Who: Vidal Hall & Others, Google Inc. and The Information Commissioners’ Office (the “ICO”)
Where: The Court of Appeal
Law stated as at: 9 December 2014
In January 2014, the High Court ruled that three English residents were entitled to bring claims in the English courts against Google Inc., a US based company, for the misuse of their private information. Google was accused of cloaking its cookies in order to circumvent settings on Apple’s Safari browser that allowed users to block third–party tracking and browser collation cookies. For a detailed discussion of the High Court judgement, please read Stephen Groom’s MarketingLaw article (click here for the full article).
Google appealed against the High Court’s decision and the Appeal hearing began in December 2014. However, due to court holidays, the case was partly heard in the Court of Appeal in December, with the remaining issues to be tried this year.
However, what is of most interest at this stage, is that the ICO have decided to intervene in the proceedings. The ICO will make submissions on the case when it returns to the Court of Appeal this year. It appears that, at this stage, the ICO will be making submissions as to whether the targeted marketing data involved in this case is personal data or not, and whether damages under the Data Protection Act 1998 (The “DPA”) could cover non-pecuniary losses (e.g. mental distress or pain and suffering).
Why this matters:
This case is of considerable potential importance in the world of data privacy and it addresses several key issues; (1) can claims be brought in England against ISPs domiciled outside of England?; (2) can targeted marketing data be personal data?; (3) is the non-consented use of data relating to a web user’s browsing activities so as to serve relevant ads onto the screen of the web user’s device (that may be seen by third parties and thereby cause embarrassment and/or “non pecuniary” loss) an actionable misuse of the web user’s private information?; and (4) can an individual claim non-pecuniary losses under the DPA?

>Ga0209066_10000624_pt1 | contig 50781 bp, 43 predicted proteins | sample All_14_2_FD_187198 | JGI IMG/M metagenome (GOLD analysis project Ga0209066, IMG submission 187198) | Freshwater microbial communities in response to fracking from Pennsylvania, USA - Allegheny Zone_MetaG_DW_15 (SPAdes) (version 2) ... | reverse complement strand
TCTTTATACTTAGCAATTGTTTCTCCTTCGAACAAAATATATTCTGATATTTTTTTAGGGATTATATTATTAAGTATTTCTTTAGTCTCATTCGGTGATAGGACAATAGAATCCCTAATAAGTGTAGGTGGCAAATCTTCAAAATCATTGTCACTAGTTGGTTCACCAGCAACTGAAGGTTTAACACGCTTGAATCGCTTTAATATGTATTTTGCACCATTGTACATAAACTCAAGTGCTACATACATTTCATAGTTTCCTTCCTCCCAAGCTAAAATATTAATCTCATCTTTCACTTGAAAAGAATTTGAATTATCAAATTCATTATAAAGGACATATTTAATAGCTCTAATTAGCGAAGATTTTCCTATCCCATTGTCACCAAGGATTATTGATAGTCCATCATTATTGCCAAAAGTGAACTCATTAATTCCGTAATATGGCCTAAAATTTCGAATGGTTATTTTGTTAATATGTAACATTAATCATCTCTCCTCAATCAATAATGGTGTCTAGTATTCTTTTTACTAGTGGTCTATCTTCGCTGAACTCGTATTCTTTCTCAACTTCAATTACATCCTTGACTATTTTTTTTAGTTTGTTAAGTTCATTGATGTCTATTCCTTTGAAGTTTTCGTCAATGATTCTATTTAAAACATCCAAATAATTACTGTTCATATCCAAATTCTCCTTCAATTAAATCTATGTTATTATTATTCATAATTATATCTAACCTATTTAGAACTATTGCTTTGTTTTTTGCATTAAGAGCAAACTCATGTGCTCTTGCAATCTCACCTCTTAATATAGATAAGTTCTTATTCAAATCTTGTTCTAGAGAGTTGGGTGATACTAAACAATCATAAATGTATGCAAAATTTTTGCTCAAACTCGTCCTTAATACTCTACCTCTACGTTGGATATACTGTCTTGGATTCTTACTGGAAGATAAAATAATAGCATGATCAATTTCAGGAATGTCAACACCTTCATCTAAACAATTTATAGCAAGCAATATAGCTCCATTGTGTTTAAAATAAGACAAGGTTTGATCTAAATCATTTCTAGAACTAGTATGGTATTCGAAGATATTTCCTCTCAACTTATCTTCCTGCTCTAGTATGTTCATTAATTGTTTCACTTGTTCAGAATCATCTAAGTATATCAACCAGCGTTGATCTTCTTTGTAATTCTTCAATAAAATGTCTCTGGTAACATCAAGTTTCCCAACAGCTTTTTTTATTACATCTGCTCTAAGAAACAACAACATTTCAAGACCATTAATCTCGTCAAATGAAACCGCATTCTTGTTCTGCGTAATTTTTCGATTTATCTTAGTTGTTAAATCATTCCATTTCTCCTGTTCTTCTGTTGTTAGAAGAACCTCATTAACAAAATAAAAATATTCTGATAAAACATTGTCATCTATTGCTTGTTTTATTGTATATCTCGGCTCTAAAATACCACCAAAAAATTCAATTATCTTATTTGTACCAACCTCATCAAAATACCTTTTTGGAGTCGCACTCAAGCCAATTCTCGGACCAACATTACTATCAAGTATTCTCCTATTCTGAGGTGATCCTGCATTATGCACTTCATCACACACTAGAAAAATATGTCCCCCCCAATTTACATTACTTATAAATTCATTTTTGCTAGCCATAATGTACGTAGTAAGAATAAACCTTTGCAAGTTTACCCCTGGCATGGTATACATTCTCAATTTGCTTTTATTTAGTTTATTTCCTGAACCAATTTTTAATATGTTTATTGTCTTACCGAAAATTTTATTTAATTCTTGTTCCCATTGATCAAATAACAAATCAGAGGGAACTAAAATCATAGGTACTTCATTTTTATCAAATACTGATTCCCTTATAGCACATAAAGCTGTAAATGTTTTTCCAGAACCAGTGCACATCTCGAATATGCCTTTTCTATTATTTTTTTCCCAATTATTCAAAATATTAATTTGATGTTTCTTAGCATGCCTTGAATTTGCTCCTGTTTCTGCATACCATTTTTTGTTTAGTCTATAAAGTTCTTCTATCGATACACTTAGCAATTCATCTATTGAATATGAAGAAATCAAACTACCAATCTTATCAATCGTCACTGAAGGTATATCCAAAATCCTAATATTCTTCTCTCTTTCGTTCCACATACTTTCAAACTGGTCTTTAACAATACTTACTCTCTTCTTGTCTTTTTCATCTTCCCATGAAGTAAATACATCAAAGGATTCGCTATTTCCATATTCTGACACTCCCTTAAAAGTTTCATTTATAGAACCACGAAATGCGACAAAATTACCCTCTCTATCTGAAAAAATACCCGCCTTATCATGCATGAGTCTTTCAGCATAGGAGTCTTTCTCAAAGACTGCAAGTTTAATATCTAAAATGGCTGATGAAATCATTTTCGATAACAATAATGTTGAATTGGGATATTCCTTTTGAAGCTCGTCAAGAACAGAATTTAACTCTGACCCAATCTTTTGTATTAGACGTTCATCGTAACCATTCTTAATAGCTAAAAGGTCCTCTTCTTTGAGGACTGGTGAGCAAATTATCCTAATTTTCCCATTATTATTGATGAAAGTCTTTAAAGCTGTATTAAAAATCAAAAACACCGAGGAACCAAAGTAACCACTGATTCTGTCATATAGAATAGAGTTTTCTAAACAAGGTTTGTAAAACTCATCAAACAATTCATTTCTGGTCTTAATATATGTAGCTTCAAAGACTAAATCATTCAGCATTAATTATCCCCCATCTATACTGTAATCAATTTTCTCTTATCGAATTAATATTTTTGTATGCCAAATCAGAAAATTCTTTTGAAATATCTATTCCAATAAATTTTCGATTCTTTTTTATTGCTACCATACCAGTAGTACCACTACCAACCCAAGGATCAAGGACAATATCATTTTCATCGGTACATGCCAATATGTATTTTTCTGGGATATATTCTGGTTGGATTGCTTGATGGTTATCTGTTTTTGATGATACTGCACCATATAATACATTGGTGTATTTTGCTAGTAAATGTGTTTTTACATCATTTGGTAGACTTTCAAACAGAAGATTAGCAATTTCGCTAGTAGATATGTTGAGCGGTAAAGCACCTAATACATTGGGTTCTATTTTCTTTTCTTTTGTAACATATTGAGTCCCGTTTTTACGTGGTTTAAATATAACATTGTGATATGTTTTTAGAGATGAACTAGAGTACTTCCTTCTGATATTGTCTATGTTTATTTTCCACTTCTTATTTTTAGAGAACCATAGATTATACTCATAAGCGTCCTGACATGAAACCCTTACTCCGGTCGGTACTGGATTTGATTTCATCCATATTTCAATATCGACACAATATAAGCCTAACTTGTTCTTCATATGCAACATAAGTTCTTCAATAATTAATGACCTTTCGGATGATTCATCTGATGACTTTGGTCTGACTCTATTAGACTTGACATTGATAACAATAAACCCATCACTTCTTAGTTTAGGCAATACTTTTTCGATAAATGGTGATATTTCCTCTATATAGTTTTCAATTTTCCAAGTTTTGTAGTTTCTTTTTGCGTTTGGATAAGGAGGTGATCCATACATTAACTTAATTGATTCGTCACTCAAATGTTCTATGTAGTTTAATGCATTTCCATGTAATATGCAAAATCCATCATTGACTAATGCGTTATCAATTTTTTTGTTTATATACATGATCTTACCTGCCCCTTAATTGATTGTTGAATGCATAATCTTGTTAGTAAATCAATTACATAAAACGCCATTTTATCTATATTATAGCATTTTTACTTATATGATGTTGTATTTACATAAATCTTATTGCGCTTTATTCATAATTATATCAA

1) Can a claim be brought in England against ISPs based outside of England?
In this case, the High Court decided that it was possible to bring a claim against ISPs based outside of the UK. This is, in summary, because the harm to the individuals was sustained within England and the act that caused the harm was committed in England also, regardless of the fact that Google Inc. is an American company and handles the relevant data outside of the UK.
2) Can targeted marketing data be personal data?
This matter is still to be determined. In the initial hearing, the judge decided that there was a serious issue to be tried regarding this point. This is the main element of the case that has sparked the ICO’s involvement and could be quite disruptive to the world of targeted marketing.
3) Is the non-consented use of data relating to a web user’s browsing activities so as to serve relevant ads onto the screen of the web user’s device (that may be seen by third parties and thereby cause embarrassment and/or “non pecuniary” loss) an actionable misuse of the web user’s private information?
In the first instance judgment the Judge considered this arguable and was not prepared to strike out the claim.
4) Can an individual claim non-pecuniary losses under the DPA?
Again, we will have to wait and see what the judges in the Court of Appeal have to say on this issue. If non-pecuniary losses can be claimed then this opens up a whole new dimension of risk for the behavioural advertising ecosystem.
We will be following the case closely over the next few months and will report again on the matter as soon as it progresses further.